• iamhe

    Mutual Nuclear Deterrence, -MND- Civil Deterrence, leads to reduced military spending, arms reductions, and eventual voluntary disarmament.

  • tipu

    After the advent of nuclear weapons the security environment has changed. There is no global war like WWI and WWII. No direct confrontation between the two super powers in cold war. Deterrence has become the corner stone of strategy

  • Tooba mansoor

    Nuclear weapons are destructive and have disastrous consequences out of no doubt. But still they play a major role in deterring states from going to a full fledge nuclear war. No state has gone to a war since cold war because of the induction of nuclear weapons in the international weapons. As far as non nuclear weapon states are concerned, its is under intl.law binding that no other nuclear weapon state would use it against NNWS. So nuclear weapons are good as long as deterrence is concerned.

  • rabia javed

    The United States cannot unilaterally eliminate its nuclear
    arsenal, nor can any of the other major powers. Yet continually threatening to
    destroy the world can only lead to disaster. Imagine that a man wearing
    a TNT vest were to come into the room and, before you could escape, managed to
    tell you that he wasn’t a suicide bomber. He didn’t have the button to set off
    the explosives. Rather, there were two buttons in very safe hands. One was in
    Washington with President Obama and the other in Moscow with President Putin,
    so there was nothing to worry about. You’d still get out of that room as fast
    as you can!

  • Nehaan

    It is hard to accept but its a fact that nuclear weapons are meant to deter one from any external security threats. How the nuclear weapons turned to be a global threat? The answer lies in the policies of great powers which emerged as a threat and develop security dilemma towards small states. It is the hostility and aggression which gather the answers in shape of nuclear weapons. Kenneth N Waltz and Scott D Sagan views on “The Spread of Nuclear Weapons” More may be better or worse gives a clear picture of the role of nuclear weapons in deterring states from going away from war with each other.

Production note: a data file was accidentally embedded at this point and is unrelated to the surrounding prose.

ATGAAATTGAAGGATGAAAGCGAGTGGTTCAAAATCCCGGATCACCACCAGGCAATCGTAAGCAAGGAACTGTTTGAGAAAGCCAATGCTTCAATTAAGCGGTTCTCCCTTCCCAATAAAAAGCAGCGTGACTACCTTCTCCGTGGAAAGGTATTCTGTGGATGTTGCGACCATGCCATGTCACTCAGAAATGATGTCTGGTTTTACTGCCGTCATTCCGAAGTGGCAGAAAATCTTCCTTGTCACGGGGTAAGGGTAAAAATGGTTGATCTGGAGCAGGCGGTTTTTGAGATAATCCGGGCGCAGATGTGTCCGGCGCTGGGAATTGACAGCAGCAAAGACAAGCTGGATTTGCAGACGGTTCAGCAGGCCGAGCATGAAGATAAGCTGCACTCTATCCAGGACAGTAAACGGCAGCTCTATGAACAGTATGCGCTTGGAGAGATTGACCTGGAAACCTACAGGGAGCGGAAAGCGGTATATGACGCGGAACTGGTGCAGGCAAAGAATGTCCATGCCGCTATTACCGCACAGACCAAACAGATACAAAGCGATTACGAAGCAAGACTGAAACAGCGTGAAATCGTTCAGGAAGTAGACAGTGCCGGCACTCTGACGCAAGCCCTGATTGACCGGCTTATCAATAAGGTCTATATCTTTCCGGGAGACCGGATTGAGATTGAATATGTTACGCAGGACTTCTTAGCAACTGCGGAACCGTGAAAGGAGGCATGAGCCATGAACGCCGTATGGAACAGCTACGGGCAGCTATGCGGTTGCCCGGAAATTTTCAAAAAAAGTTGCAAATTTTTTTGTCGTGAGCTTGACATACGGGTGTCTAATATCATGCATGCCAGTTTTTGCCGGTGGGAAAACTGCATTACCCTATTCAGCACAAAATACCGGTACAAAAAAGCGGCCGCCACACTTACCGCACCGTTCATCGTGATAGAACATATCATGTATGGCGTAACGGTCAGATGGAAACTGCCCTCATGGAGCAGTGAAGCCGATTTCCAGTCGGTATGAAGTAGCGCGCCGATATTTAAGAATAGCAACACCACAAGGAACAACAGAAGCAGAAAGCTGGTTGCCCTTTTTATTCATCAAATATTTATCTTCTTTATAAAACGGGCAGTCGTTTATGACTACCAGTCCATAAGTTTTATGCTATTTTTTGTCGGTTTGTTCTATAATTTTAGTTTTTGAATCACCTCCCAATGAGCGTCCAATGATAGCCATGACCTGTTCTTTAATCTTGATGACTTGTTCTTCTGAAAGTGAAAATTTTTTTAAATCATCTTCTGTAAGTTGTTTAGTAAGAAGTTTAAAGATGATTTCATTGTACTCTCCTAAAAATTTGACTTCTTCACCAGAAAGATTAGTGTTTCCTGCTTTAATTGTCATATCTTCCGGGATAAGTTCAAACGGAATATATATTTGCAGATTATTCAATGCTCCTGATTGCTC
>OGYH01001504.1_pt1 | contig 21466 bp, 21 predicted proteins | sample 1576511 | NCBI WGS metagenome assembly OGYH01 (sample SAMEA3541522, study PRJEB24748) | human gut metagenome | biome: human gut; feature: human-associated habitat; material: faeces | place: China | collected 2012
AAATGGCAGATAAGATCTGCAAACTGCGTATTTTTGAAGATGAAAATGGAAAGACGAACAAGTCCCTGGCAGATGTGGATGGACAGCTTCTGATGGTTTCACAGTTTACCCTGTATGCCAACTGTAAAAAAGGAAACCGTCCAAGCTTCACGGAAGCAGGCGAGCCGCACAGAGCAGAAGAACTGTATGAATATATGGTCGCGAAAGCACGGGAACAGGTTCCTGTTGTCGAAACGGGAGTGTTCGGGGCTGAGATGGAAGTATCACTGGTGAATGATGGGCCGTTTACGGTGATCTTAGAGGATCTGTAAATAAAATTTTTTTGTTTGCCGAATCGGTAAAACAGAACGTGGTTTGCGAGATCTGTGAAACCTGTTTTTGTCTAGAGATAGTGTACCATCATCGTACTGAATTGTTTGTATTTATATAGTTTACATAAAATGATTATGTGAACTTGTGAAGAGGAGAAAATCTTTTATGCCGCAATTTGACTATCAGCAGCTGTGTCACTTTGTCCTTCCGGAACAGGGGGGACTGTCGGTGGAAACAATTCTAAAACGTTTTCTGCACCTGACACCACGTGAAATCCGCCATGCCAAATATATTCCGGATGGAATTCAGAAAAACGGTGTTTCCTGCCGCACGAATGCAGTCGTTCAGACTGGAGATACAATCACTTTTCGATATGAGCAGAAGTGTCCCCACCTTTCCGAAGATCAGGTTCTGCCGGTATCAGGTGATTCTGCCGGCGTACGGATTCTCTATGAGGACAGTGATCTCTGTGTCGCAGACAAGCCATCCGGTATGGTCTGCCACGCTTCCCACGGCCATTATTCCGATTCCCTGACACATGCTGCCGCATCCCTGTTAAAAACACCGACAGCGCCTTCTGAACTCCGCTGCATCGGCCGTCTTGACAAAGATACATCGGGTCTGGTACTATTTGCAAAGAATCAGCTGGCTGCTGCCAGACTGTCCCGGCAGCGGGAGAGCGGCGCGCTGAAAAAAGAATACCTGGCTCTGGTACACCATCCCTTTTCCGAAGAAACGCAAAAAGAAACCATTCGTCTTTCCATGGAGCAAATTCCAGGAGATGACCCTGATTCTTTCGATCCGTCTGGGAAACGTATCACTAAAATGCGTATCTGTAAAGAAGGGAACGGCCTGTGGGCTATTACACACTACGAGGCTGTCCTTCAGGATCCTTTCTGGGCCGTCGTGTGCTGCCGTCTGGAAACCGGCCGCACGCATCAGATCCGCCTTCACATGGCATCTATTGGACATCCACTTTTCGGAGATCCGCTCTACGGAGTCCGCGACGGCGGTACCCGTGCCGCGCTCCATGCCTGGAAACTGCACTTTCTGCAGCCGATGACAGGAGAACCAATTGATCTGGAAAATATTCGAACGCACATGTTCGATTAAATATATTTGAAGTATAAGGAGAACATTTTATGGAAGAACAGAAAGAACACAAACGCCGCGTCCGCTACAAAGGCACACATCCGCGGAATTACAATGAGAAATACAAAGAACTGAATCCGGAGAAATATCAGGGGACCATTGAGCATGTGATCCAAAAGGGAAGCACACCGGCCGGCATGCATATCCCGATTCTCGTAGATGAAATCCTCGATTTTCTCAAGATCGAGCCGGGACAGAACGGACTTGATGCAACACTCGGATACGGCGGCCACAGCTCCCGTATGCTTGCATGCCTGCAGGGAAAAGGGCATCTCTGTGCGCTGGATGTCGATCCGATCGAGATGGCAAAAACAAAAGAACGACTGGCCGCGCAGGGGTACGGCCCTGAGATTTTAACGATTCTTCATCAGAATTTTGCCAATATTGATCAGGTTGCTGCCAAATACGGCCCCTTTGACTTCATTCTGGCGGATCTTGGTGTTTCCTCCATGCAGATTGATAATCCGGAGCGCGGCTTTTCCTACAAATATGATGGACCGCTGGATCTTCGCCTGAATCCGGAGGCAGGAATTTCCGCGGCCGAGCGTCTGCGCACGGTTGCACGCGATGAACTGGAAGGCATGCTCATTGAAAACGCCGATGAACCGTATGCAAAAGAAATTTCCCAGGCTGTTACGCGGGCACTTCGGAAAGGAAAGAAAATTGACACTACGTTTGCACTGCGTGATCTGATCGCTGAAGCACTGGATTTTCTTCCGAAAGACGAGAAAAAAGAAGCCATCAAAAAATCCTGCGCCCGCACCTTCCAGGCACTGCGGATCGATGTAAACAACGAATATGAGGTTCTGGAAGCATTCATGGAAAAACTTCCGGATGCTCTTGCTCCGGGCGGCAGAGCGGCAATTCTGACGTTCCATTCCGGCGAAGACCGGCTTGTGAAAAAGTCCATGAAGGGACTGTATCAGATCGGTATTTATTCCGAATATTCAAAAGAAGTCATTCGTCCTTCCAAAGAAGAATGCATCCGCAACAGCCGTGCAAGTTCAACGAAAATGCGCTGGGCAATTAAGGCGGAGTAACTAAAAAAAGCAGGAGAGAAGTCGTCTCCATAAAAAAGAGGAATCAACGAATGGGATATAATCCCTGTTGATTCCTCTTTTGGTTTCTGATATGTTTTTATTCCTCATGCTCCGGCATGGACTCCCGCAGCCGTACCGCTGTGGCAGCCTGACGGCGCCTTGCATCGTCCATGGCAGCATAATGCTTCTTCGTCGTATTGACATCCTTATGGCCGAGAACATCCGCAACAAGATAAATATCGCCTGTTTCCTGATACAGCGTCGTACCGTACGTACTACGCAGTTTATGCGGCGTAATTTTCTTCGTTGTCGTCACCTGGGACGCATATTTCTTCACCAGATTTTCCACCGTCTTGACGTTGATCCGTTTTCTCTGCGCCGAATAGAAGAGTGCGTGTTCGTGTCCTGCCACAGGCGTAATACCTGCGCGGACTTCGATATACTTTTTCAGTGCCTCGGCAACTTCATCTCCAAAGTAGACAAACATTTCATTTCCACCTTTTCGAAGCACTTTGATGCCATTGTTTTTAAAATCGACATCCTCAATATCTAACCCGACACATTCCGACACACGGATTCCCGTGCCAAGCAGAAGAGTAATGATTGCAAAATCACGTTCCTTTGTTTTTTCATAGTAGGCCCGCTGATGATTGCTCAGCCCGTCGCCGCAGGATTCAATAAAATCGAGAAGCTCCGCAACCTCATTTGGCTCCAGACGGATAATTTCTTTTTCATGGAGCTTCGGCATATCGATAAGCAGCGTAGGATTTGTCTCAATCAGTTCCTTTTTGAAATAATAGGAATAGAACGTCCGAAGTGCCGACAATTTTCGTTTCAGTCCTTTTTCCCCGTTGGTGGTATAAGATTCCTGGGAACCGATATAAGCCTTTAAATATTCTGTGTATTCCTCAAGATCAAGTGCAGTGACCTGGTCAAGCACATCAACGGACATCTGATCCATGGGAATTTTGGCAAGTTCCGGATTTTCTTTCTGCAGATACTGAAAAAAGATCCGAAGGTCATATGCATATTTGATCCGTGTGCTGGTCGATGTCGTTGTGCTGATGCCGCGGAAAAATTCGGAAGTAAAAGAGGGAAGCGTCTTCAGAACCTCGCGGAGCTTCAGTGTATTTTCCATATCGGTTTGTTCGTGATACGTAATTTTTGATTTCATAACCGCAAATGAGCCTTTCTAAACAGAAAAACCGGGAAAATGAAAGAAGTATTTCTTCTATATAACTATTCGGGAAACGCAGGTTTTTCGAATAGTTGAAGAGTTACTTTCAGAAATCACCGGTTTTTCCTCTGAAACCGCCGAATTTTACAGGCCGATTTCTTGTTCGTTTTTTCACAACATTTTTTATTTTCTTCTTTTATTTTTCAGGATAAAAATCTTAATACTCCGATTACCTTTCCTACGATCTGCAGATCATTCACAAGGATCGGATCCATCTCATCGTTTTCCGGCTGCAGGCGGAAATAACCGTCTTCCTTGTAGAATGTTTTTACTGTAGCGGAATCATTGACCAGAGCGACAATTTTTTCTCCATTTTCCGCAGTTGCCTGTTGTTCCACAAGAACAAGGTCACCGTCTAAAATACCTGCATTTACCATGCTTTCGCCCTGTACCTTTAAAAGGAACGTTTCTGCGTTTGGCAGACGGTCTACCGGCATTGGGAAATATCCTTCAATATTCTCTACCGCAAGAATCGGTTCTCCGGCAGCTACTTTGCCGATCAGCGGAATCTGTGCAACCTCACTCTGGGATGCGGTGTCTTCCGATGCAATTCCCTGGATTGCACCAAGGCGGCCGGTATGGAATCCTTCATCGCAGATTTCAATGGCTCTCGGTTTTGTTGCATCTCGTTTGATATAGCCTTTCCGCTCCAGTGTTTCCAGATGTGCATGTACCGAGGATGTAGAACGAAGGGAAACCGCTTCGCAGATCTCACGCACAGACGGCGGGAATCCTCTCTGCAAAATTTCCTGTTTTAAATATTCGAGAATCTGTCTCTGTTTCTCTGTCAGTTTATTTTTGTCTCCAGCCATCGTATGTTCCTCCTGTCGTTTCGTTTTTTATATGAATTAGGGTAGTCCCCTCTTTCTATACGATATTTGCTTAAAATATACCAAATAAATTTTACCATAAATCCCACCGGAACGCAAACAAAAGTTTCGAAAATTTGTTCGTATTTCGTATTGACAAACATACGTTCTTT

• kir chovo

    Manhattan project has transformed the conventional art of war primarily defined by Master Sun zu , Machiavelli and other strategists . now the masses are similar vulnerable as soldiers in conflict zones. the catastrophic consequences and immense bloodshed have seen in WW-2. but the craze for nuclear weapons have not been limited rather states are more inclined to acquire nuclear weapon capability. this is because nuclear weapons are symbol of prestige for the nation and it ensures the security of the nantion which is conventionally weak to its rival.

  • Ushakiran Yatnesh

    Nuclear weapons are the
    most dangerous weapons on earth. One can destroy a whole city,
    potentially killing millions, and jeopardizing the natural environment and
    lives of future generations through its long-term catastrophic effects.

    But in broader thinking
    especially in the context of South Asia, it is impossible to prove that the
    risk of a nuclear conflict has been the overriding factor preventing another
    all-out conflict, there is good reason to believe that it has been a
    significant constraint on policy makers in Pakistan and India.

  • iamhe

    Civilized Deterrence is the result of Mutual Nuclear Deterrence. I believe this is a good thing, a very good thing, better than treaties, laws, politicians, it works, it works well.